as in Prussian Poland, al
ways persecution, even in language and
The Germanic despotism shows absolute
disregard of all treaties, those "scraps of
paper," lis the German Chancellor called
them in August, 1914. As "necessity
knows no law" according to the same high
authority, the German Empire did not
hesitate to invade the territory of Bel
gium, thus erasing its own signature to a
treaty three-quarters of a century old,
which guaranteed the neutrality of that
little independent State.
In 1907 at the Peace Conferences at
The Hague it refused to he a party to ob
ligatory arbitration between nations; for
its disagreements were to be settled by war
alone. Moreover is not war a national
industry for Prussia? It is even a divine
In August, 1914, war '"fresh and joy
ful" was let loose upon Belgium and
France, amid the fires and massacres of
Louvain, of Tcrmonde, of Dinant and
Senlis. It is military terrorism for the
great good of humanity and at the order
of God: "God so wills it! God is with us!"
So German despotism sets up the violation
of international law as a rule, just as it
refuses to conquered peoples the enjoy
ment of national law. In justice is sover
eign. No liberty for nations; their will does
not count; they should have no other de
sire than that of the master. The con
queror cries that there is no Alsace-Lorraine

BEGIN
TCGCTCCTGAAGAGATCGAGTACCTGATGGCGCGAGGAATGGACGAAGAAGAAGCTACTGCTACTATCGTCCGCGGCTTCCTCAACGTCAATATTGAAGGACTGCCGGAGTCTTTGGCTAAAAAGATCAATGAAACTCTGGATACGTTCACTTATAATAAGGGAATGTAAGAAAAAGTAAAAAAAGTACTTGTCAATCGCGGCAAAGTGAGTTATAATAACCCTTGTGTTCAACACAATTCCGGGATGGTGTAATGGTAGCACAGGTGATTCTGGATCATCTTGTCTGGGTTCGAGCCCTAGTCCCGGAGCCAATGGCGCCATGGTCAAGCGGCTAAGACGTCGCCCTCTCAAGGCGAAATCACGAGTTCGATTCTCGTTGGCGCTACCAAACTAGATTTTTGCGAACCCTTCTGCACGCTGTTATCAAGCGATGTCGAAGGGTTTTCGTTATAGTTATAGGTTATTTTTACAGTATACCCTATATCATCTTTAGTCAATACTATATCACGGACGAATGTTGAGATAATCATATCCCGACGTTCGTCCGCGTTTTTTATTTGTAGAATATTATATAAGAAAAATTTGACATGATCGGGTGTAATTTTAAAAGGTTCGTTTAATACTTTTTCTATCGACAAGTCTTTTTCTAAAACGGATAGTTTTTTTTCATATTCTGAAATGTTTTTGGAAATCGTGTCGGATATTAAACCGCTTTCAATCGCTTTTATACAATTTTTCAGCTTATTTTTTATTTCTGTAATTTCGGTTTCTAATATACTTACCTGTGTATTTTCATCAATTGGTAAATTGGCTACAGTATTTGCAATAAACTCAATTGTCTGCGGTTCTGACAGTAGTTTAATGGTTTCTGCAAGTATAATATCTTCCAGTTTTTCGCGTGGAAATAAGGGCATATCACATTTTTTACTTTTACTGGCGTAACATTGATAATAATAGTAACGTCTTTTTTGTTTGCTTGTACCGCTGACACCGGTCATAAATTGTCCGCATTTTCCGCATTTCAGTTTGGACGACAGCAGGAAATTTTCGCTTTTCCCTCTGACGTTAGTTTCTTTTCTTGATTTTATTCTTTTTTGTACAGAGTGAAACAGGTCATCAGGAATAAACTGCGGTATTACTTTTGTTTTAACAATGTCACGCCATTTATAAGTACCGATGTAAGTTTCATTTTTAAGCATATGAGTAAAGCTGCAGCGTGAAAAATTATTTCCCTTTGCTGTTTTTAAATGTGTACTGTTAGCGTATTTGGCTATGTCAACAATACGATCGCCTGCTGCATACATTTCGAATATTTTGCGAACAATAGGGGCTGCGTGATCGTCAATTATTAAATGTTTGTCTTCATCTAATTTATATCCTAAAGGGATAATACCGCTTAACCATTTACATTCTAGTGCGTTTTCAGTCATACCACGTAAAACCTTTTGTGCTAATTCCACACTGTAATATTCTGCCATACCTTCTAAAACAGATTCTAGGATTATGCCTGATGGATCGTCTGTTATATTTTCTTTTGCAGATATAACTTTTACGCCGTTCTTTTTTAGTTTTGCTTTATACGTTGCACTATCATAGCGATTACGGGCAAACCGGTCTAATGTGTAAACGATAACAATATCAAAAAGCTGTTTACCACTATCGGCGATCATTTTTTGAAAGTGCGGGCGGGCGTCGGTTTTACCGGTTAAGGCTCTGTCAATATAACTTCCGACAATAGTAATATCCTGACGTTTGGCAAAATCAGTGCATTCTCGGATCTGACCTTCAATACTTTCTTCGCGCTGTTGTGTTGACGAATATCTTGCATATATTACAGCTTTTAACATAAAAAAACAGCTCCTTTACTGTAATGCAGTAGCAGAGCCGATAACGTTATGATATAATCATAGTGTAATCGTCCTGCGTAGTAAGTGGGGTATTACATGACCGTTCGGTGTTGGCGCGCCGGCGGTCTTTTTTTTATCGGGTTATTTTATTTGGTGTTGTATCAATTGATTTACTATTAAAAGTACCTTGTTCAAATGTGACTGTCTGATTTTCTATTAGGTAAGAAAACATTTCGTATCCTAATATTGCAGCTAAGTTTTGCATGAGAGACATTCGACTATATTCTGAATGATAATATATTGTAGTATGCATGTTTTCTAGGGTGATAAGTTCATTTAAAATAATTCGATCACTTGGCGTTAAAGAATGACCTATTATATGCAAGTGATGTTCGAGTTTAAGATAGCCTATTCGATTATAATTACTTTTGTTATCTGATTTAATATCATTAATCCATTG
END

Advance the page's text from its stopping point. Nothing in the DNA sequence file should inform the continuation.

question; there, is no Sehleswig
question, no Polish question. Nor is there
equality between nations, for all is a mut
ter of force.
Seeks Supremacy of the Large.
There are large and small states; the
future belongs to the large; everything m
the world tends to concentration; the
small nations must be sacrificed to neces
sity; it is the decree of fate, the end of
evolution. Thus must disappear Belgium,
Serbia, and awaiting their turn Denmark,
Holland, &c.
And when there are only four or five
great states left, or less, then Germany,
having absorbed the small ones politically
and economically, will conquer the large
states, ruin them and dominate the world.
"Deutsehland iiber Alles!" And that will
be justice, she already declares, because
her kultur is superior to all others and
her organization is the model dreamed of
by all humanity.
Democracy has principles utterly op
posed to all this. In England, in the